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About Angury

  • Rank
    Super Bookworm
  • Birthday 08/04/1993

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  • Reading now?
    Ducks, Newburyport by Lucy Ellmann
  • Gender
  • Location:
    London, UK
  • Interests
    Aspiring psychiatrist & writer.

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  1. Game of Thrones

  2. Vodkafan's 2017 reading experience

    Ooh, would you recommend the Isle of Wight? It sounds like a nice place for a break. I love finding gems in second hand shops, but I never buy from them because I prefer my books to be new (selfish, I know). Some of those books sound very interesting though. Which one are you reading at the moment?
  3. Angury's Reading Diary 2017

    I haven't updated this blog in a month as I've been on holiday and have been reading a very long and difficult book called A Critique of Pure Reason by Immanuel Kant. I am by no means an expert in Philosophy, but I became interested in Metaphysics after completing an online philosophy course. I started reading introductory books on the topic and watching lectures on Youtube, yet the author that I repeatedly found myself becoming more and more interested in was Kant, and his theories of space and time. A Critique of Pure Reason is not really aimed at amateurs, and I did a lot of background reading beforehand. I read Hume's 'An Enquiry Concerning Human Understanding', Kant's Prolegomena and three separate online lectures on Kant's work before starting the Critique. It took a very long time, mainly due to Kant's heavy writing style but also because of the different terminology he used which meant I had to almost learn a different language. But the more I read, the more fascinated I became by his perception of the world. After more than a year, I have finally finished and I can honestly say it was worth all the hard work. Reading the Critique has given me a new respect for philosophy and I have now added several more philosophers to my to-read list. It's amazing how much of an impact philosophy can have on your life - it's a pity that it has a reputation for being a subject that should only be studied in universities. While reading the Critique I had to make copious amounts of notes and highlight various pages to make sure I could look back and clarify my understanding. Here is the end product (the green bits are all stickies I have added to pages which are filled with my notes): With my mind fully set on philosophy, my next book is going to be Volume One of Two of Indian Philosophy by Radhakrishnan, one of India's most well-known philosophers and intellectual.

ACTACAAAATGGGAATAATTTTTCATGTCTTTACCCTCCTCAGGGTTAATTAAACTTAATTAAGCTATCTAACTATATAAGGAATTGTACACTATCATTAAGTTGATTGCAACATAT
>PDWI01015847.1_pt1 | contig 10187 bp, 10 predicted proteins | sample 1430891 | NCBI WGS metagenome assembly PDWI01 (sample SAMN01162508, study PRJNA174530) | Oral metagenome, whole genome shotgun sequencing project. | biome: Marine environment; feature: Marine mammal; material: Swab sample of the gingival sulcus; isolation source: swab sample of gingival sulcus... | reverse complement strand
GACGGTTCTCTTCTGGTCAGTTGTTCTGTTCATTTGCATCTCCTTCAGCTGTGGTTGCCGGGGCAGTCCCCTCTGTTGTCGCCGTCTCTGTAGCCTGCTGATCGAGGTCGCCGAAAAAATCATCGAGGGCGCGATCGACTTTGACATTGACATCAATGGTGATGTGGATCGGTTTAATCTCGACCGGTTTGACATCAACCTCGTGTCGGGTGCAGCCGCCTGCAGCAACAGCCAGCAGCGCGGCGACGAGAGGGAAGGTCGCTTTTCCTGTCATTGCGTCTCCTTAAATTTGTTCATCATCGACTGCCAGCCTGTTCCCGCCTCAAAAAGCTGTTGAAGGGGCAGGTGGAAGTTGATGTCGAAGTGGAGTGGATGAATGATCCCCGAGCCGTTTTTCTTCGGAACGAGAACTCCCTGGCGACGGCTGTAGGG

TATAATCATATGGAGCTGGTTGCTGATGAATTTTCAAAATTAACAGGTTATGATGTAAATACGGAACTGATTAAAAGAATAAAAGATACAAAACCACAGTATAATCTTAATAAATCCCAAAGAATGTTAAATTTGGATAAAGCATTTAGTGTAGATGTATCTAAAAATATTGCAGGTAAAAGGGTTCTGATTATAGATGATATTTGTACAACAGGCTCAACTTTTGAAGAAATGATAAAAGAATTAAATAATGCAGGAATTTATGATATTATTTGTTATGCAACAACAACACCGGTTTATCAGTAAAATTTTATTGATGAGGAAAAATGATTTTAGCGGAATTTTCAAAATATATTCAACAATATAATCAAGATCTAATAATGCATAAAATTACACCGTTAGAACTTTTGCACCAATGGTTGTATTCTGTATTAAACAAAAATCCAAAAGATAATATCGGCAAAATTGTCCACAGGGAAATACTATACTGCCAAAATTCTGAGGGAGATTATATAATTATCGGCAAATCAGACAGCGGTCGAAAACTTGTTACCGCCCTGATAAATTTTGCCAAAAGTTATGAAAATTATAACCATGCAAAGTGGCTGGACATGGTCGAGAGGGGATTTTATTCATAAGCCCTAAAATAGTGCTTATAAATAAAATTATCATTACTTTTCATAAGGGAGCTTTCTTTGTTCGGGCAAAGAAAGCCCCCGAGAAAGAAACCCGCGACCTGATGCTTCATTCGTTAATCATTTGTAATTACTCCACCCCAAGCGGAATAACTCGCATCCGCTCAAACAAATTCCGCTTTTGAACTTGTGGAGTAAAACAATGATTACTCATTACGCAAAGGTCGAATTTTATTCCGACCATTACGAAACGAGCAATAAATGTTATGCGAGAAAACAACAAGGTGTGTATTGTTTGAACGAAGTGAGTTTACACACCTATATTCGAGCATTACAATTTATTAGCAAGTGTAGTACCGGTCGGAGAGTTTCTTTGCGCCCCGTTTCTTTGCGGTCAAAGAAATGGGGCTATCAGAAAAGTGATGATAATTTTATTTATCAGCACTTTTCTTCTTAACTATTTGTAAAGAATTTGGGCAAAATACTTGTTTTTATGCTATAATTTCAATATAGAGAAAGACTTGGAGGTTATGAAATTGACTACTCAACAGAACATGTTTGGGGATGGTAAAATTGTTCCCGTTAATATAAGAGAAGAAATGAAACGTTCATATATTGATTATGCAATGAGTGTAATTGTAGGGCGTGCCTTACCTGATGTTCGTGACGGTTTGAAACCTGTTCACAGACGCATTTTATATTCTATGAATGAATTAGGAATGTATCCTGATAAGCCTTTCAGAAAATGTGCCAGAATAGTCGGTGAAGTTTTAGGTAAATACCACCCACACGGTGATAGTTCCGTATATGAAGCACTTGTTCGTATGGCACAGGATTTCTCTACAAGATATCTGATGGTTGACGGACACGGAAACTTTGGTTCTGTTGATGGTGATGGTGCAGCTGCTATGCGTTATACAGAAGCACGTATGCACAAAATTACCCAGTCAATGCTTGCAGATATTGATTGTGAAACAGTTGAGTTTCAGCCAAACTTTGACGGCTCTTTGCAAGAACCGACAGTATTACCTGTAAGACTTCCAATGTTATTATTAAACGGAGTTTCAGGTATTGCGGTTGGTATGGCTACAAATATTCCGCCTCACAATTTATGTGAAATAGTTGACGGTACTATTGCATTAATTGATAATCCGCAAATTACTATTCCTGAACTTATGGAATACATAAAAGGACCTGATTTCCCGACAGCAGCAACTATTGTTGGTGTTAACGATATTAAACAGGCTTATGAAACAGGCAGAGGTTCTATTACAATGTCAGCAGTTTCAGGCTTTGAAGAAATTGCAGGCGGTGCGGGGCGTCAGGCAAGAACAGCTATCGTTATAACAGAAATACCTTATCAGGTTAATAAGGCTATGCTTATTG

4. Angury's Reading Diary 2017

    I have been on and off reading Middlemarch by George Eliot. I am one of those people who leaves a book half way then comes back to it months later - frustrating, I know. This is mainly because I like reading a mixture of fiction and non-fiction at the same time, and depending on my mood I change books half way. Anyway, I decided to take a break from fiction and read The Denial of Death by Ernest Becker. It caught my attention after I noticed it had won The Pulitzer Prize in 1974. It covers our fear of death from a psychological perspective, using theories from Sigmund Freud, Otto Rank and Kierkegaard to explain our day-to-day neuroticism, particularly in the modern world, and how we can escape it. It sounds like a heavy topic but Becker explains these psychological theories in a very clear manner, linking them to our day to day lives from childhood onwards. He also offers a dissection into modern life (well, life in 1974) and tries to explain the rise in neuroticism in todays world - something that I find very thought-provoking. It is by no means a challenging read and it will teach you things about yourself that will make you look at your thoughts and behaviours in a different way, but it is not a book you can finish in a day. It takes a while to appreciate these numerous theories over the centuries and how they link in with the evidence we have today. However, if you have an interest in this subject then I would certainly recommend this book whether you are a beginner or Professor of Psychology.
  5. Starting Terry Pratchett?

    I would highly recommend using this guide when choosing what to read from the Discworld series: There are several different story arcs based around certain characters. Pick a character you want to follow, and start at the beginning of their arc. I would recommend starting with Death - they are some of my favourite books by Pratchett. Once you start reading the Discworld series you'll never look back.
  6. I think where you're based does have a large impact. I am currently in a capital city surrounded by mainly university students. I very rarely come across someone reading when I walk around the city centre or take public transport. However, I am currently in the process of moving to a small little town, with the closest university roughly an hour away. I've only visited it twice so far, but each time I have been surrounded by people reading: in coffee shops, on the train, in the park etc. I do wonder if a large part of this has to do with how young (or old) you are. Most of my friends who are at university just don't read books that much anymore. And the ones who do read just wouldn't be seen doing it in public because y'know.. it's 'weird.' Maybe I have the wrong type of friends..